KNOCK AND THE WAY WILL OPEN
Rev. Naomi King
This week’s lectionary asks and answers three major theological questions: how do we make sense of grievous times? How do we accept responsibility for our failures and reenter covenant with God? How do we know God still loves us when we’re in the midst of grievous times? Here we are, knocking around the school of hard knocks, desperately seeking answers, reassurance, hope, and God’s great love. Each of our readings this week opens a way, even as each differs in explaining the way back to that mercy. Since what route makes sense will vary from time to time and person to person, part of the mercy of God and of the library system called the Bible is that we have a variety of approaches. Hosea and Paul show us practices of restoring covenant and recommitment to promises, the Psalms to liturgies that hold us in the perishing times, Genesis to the practice of arguing with God, and Luke to a prayer and story that are gentle rain in the fire.
Hosea 1:2-10 If the Scriptures were like encyclopedias, Proverbs 16:8 (Pride goes before a fall and a haughty spirit before destruction) would be illustrated with a picture of King Uzziah. Our posterboy is usually depicted after tzaraat (disfigurement, sometimes translated as leprosy) has struck him. But King Uzziah also oversaw a time of great prosperity, having the great trouble of also overseeing the consequences of wealth extraction and political intrigue. Judah’s high hopes were raised, enjoyed, and then dramatically dashed. Uzziah becomes a symbol, then, of the meaning taken from this catastrophic experience, and his reign is covered in a number of books: 2 Kings, 2 Chroncicles, Isaiah, Amos, and Hosea. That many mentions shows us this fall is a truly grievous era for Judah. A lot of people are trying to make sense of a change in political and economic fortunes that was devastating on a widespread scale. Think about the American Dustbowl experience and magnify that. Unsurprisingly, someone has to take the blame, and the golden boy Uzziah becomes the blighted one. Especially bad for Uzziah was the devastating earthquake that struck Judah around 755 BCE, reportedly just as Uzziah was entering the temple to burn incense and try to reconcile with God. We shouldn’t be surprised that tradition interprets this as God rejecting Uzziah, although I suspect Job might have a few choice words for such interpretations. The commentators assume that pride, pure and simple, in contesting the will of God, means Uzziah and Judah, who followed him, needed to be humbled. Worms and ashes! Ashes and worms! Two questions knock on our own heart: how do we take responsibility for catastrophe? And, then there’s Hosea’s question: how do we return to our covenant with God?
Our prophet picks up his unhappy holy message in the midst of this devastation, with a set of symbolic acts and words for all of Judah. Firstly, Hosea is instructed to marry a symbol of falsehood and lust, Gomer – variously called a prostitute, an adulterous wife, or a loose woman. This is the sign that God’s love for those who have gone astray is so great, that no one can be so far removed from God to be finally rejected, if that one freely reenters covenant with the Beloved. Gomer cannot be forced to marry Hosea and Hosea cannot be forced to marry Gomer particularly. He’s just told to marry one of those people viewed as impure and unfaithful. Hosea had to find Gomer, who agreed to honor the marital covenant. This process will play out on a larger scale with the people of Judah and Hosea, but the importance of Hosea and Gomer’s voluntary fidelity is enormous. In a world where everyone’s breaking their promises, here’s a couple insisting on living into those promises, just as God will live with those who wish to adhere to our greater covenant. The promises of the Song of Songs remain real. Consider how much societies justify exploitation and other forms of bad behavior with the phrase, “everyone’s doing it!” How difficult is it to be someone living to the higher standards when the people rather enjoy living in the lesser ones – at least temporarily. Now, Judah doesn’t rush back into covenant with God; those standards don’t feel particularly joyful, as the old standards of success still tantalize. Hosea and Gomer recognize the suffering that will endure as folks resist the better way and kick the addictions that are destroying the people. That’s why they name their children after the mournful time, sad for their neighbors and kin who are stuck in a terrible cycle they can’t find their way out of back to God. At the same time, Hosea repeats God’s loving promises, calling the people back to right relationship, showing there is another way.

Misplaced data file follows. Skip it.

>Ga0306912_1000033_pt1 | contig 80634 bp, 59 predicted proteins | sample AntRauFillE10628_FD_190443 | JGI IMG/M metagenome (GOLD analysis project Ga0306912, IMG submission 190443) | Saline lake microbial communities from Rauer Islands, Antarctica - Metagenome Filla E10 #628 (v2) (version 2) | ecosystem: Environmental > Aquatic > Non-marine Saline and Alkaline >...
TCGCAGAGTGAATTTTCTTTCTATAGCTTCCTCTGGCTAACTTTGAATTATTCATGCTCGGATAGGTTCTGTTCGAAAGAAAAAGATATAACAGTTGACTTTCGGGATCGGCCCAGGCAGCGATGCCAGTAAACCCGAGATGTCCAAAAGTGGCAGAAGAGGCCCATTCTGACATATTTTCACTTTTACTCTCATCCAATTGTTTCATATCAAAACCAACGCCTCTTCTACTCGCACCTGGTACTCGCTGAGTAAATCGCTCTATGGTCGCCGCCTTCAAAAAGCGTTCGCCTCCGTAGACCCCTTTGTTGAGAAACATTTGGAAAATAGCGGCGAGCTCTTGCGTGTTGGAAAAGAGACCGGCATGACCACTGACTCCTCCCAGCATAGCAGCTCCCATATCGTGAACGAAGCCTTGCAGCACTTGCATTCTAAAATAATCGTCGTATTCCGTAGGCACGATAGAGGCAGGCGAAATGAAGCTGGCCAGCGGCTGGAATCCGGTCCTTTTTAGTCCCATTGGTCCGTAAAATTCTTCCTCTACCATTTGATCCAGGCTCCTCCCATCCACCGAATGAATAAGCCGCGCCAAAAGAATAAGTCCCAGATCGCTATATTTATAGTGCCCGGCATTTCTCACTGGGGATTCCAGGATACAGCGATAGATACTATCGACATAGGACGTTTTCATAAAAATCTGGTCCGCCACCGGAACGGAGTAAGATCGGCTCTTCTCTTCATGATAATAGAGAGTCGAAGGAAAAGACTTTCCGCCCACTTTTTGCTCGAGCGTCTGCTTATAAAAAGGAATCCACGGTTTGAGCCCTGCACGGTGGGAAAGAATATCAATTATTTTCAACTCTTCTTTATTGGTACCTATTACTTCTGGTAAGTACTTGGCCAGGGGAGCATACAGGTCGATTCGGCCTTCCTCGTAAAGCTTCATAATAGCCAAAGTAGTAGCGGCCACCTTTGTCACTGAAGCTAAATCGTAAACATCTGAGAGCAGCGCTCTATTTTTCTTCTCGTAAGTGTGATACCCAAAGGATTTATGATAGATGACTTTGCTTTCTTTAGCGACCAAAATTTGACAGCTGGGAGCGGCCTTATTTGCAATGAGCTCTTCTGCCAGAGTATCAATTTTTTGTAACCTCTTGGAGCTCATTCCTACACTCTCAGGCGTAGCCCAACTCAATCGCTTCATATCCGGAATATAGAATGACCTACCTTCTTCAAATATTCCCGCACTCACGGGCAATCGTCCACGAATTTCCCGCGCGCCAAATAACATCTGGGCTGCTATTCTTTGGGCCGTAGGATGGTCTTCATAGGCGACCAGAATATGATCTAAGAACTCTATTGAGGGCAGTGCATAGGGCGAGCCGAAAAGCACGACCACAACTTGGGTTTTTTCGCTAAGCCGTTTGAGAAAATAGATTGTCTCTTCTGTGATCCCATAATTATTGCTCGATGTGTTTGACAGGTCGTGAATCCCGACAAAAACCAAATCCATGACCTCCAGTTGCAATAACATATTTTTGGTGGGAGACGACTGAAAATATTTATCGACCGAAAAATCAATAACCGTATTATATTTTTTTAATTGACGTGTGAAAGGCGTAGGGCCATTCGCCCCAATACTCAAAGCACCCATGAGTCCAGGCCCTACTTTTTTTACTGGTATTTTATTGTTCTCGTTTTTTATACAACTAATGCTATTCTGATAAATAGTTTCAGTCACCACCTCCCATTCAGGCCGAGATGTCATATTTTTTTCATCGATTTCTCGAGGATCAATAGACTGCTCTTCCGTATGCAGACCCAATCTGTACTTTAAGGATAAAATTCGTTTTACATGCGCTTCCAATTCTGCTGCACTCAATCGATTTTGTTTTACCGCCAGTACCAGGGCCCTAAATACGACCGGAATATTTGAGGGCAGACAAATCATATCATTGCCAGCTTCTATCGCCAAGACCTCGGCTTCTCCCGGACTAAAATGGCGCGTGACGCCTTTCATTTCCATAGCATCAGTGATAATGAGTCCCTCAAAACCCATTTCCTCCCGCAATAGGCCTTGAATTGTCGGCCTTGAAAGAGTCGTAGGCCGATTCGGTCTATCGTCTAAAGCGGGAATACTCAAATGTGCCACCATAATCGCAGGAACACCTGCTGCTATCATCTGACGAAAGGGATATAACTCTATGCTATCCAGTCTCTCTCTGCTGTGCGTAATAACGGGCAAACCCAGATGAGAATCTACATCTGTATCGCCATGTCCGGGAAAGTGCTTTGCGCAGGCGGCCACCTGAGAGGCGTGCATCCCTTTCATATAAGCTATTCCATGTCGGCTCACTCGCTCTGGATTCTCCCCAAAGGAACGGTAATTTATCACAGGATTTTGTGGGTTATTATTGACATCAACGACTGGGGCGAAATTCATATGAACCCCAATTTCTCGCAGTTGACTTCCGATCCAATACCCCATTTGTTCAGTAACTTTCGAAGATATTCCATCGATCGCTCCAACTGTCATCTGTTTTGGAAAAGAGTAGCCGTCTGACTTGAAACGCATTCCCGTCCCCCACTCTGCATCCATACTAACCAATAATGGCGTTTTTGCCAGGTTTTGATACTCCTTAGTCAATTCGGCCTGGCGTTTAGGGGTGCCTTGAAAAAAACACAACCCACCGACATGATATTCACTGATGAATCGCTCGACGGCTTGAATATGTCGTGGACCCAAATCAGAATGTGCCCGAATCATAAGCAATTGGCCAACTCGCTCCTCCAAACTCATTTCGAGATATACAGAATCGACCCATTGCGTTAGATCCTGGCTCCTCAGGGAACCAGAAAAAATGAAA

The psalms are our devotional practices for living in the midst of the school of hard knocks. This week, we have two complementary, if different, approaches to how we can worship in seeking reconnection and our own recommitment to God’s deep and abiding love. Psalm 85 is sung from the midst of the not knowing in grievous times, acknowledging our failures in keeping the covenant, appealing to God’s previous acts of grace and promises of unfailing love, and seeking reassurance in remembering these deeds. The psalm has 4 parts: opening the appeal to God (verses 1-3), fearing and mourning (4-7), remembering God’s promises (8-9), words of praise or assurance (10-13). You can break the psalm into each of these sections, and model your worship on them, for they offer an emotional journey from distance and despair to recommitment and connection. Psalm 85 also provides ways to express key sentiments. In contrast, Psalm 138 is a psalm recounting and praising God’s loving faithfulness, but ends with the somewhat plaintive, “do not abandon the works of your hands”. Knowing David’s story, we can imagine this might be the kind of song sung after he, like Uzziah, receives his comeuppance (if you follow the conventional telling). For us, the song is a reminder than when we are distressed, one of the ways we can calm and reassure ourselves is to reenter a place of gratitude. How does one move from suffering to gratitude? David recounts the ways for us, and then enters his plea for God’s enduring love. It is a way for many of us in the midst of suffering we do not know will end, to stay centered in God’s love and grace without losing hope and heart. Both psalms equip us for the journey through the valley of the shadow.
If Uzziah is our posterboy for the sin of pride, then our story from Genesis 18:20-32begins the tale illustrating of the evil in the hearts of men: Sodom and Gomorrah. Contrary to popular belief, the sin of Sodom isn’t what we call sodomy; it comes down to something that covers both hospitality and neighborliness, but that’s later than today’s reading. I mention that, because this is one of the more difficult texts from our spiritual library, one still in common use to hurt and destroy people. But today’s lection is a powerful antidote to the poisonous use of the second part of the tale of Sodom and Gomorrah, as it demonstrates the way of the just: to work to preserve life. Today, we retell one of the foundation stones to the human rights theme: justice cannot be separated from mercy.